The current popularity of e-commerce platforms makes it necessary to create a system that ensures that consumer data is protected effectively around Europe. An examination of the provisions of the new system shows that the GDPR goes beyond the requirement and the system created by OECD countries to support the usage of personal data. The provisions of the GDPR regarding issues such as the right to forgetting and explicit consent that limit instances when personal data can be used are different in the EU and OECD nations such as the United States and Australia. Therefore, there is a disconnection between international systems regulating the use of data. Sorrell v. IMS Health Inc best illustrates the differences in the two systems, where it is clear that the US laws regarding privacy were less restrictive to the way corporation and commercial ventures used personal data.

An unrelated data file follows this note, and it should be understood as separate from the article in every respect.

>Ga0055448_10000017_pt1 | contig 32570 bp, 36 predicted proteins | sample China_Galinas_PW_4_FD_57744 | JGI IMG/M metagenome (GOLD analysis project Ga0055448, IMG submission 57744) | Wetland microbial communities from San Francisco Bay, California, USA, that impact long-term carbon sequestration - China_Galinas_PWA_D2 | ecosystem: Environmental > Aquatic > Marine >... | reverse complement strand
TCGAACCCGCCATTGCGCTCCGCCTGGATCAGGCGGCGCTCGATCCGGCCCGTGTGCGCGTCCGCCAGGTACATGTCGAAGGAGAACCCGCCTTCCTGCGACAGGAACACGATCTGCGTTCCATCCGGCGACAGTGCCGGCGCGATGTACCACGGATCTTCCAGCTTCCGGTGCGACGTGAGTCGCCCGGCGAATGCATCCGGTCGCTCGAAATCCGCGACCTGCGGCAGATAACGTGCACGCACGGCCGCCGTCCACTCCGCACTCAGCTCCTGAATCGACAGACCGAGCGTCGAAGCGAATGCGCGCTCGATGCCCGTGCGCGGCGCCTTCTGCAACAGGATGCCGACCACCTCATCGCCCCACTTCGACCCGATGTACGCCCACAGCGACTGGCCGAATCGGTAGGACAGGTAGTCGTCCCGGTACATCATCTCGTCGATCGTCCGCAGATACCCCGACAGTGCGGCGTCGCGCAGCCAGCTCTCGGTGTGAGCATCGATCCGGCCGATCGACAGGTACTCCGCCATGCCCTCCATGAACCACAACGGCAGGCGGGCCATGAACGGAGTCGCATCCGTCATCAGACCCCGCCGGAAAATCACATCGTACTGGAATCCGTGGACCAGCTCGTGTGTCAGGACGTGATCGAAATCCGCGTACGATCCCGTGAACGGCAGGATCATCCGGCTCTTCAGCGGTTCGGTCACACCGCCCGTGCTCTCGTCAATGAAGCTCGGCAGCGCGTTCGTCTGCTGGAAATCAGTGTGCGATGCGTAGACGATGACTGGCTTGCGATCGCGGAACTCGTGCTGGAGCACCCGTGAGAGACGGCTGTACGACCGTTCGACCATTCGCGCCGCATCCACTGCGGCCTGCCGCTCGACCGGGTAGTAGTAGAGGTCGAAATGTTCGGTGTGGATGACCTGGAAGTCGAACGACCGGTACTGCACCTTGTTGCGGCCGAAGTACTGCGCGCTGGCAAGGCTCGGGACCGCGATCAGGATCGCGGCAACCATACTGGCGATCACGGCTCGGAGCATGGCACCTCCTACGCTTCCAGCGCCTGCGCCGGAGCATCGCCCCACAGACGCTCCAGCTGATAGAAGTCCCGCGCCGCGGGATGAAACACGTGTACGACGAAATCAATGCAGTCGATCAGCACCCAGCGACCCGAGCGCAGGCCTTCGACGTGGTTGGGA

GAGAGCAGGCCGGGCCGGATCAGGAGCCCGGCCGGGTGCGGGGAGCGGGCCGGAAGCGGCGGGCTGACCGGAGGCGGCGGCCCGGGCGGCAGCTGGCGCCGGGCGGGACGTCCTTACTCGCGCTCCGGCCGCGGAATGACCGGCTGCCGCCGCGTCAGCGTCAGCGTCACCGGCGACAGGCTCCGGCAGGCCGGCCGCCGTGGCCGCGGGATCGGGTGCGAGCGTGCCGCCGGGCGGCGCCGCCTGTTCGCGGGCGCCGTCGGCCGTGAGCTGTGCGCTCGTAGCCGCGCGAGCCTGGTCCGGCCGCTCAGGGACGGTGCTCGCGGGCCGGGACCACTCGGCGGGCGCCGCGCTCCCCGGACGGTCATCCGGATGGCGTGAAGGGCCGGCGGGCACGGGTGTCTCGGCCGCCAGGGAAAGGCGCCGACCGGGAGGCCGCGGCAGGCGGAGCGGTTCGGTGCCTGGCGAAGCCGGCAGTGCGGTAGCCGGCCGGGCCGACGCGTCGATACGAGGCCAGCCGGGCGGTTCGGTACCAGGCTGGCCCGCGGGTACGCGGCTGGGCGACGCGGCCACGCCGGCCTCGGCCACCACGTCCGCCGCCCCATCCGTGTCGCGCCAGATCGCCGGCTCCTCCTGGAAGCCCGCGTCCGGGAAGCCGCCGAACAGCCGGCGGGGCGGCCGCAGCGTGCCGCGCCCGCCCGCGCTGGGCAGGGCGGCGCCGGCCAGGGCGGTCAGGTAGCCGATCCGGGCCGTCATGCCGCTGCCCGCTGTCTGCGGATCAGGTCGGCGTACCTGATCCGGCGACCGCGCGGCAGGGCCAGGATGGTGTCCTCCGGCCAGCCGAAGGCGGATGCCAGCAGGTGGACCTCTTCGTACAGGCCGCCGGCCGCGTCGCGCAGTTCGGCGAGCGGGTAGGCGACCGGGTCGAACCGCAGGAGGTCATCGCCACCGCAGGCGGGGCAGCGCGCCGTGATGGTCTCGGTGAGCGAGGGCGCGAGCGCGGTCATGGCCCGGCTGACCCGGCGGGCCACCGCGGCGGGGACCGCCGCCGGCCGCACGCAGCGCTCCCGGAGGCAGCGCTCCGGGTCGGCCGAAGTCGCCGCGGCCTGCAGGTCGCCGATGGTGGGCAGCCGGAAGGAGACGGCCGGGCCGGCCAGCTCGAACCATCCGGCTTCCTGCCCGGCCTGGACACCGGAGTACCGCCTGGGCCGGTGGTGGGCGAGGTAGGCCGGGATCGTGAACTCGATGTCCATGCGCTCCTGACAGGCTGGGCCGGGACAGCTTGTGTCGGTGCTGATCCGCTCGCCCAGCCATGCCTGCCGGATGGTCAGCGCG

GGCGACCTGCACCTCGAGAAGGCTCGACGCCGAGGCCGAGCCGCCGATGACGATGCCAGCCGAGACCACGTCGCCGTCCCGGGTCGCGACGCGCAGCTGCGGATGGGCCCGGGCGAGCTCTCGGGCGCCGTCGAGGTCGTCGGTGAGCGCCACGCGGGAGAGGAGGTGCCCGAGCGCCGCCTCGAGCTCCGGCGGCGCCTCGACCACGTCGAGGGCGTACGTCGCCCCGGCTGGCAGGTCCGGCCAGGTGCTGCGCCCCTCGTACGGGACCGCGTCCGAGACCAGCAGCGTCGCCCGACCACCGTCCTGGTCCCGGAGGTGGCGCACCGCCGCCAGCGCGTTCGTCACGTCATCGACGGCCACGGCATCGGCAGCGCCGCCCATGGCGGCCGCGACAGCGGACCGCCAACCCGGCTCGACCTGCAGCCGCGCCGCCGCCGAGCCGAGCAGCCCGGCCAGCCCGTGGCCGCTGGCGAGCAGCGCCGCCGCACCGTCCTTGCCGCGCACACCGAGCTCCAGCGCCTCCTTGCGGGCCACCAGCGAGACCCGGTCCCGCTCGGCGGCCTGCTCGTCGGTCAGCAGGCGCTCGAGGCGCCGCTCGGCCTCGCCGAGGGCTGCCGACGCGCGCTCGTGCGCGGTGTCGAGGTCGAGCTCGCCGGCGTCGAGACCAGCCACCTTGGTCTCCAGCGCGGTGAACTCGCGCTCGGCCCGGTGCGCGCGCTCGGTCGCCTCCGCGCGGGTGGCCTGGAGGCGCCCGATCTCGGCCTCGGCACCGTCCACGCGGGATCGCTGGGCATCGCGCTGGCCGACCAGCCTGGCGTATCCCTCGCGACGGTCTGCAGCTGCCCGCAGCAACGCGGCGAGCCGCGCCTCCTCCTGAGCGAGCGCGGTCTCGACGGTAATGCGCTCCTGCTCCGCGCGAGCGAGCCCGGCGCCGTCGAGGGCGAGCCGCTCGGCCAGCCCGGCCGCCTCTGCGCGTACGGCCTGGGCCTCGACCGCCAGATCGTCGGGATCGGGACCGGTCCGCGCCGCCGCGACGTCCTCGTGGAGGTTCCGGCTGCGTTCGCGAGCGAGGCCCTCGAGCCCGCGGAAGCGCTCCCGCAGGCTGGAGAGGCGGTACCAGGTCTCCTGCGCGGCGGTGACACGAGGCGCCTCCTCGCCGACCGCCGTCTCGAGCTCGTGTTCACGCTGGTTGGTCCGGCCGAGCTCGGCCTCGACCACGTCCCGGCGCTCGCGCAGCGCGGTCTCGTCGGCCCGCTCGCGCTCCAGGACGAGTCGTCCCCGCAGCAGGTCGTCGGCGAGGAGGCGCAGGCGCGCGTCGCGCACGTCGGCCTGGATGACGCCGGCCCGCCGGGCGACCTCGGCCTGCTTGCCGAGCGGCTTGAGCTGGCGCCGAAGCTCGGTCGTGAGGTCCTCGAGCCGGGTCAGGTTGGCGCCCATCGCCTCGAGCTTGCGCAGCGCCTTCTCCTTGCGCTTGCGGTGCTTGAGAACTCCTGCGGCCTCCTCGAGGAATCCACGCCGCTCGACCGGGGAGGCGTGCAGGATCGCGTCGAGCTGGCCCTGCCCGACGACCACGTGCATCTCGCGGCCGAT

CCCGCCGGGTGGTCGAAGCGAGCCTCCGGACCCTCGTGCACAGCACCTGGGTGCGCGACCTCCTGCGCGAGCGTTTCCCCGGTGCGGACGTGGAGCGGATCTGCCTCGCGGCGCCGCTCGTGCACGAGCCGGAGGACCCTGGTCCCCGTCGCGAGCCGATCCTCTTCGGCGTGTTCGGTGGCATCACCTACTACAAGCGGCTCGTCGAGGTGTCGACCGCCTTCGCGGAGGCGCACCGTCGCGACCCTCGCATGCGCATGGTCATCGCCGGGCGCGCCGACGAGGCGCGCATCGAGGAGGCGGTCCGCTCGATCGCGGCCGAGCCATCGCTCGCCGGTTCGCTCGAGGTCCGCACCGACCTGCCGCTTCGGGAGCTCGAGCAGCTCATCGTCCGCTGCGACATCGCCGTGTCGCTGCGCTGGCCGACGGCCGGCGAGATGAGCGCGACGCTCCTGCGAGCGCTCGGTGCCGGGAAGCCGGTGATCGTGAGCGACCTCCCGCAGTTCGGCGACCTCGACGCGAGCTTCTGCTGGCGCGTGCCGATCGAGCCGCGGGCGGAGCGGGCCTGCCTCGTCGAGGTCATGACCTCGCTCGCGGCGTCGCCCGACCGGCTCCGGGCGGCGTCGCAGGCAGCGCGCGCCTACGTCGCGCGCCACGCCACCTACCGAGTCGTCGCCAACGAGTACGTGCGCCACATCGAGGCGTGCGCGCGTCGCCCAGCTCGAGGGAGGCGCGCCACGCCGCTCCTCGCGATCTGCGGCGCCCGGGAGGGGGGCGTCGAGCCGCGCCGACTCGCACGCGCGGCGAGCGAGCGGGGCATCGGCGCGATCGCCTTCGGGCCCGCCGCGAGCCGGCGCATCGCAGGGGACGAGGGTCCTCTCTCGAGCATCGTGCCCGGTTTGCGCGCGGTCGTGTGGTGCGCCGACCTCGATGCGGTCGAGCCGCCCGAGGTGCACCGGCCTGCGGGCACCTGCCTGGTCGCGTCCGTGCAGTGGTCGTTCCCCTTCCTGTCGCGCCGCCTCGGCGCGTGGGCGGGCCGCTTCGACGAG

Data sharing across the different jurisdictions now place an essential role in the growth of a countries GDP when compared to trade. The GDPR has a significant effect on how data is shared across the globe as third countries need to have standards similar to those created by the GDPR for data to be shared across the borders of such countries. The result is that this shapes supply and demand significantly. For example, those who are critical to the approach indicate that the system strains the ease with which information could be shared around the globe with ease. Therefore, those who are opposed to the system argue that it hampers international trade. International companies such as Twitter and WhatsApp have been under investigation by the Irish Data Protection Commission for some time now to establish whether their activities violate the provisions of the GDPR. Such a process might be seen by some companies to be inconvenient.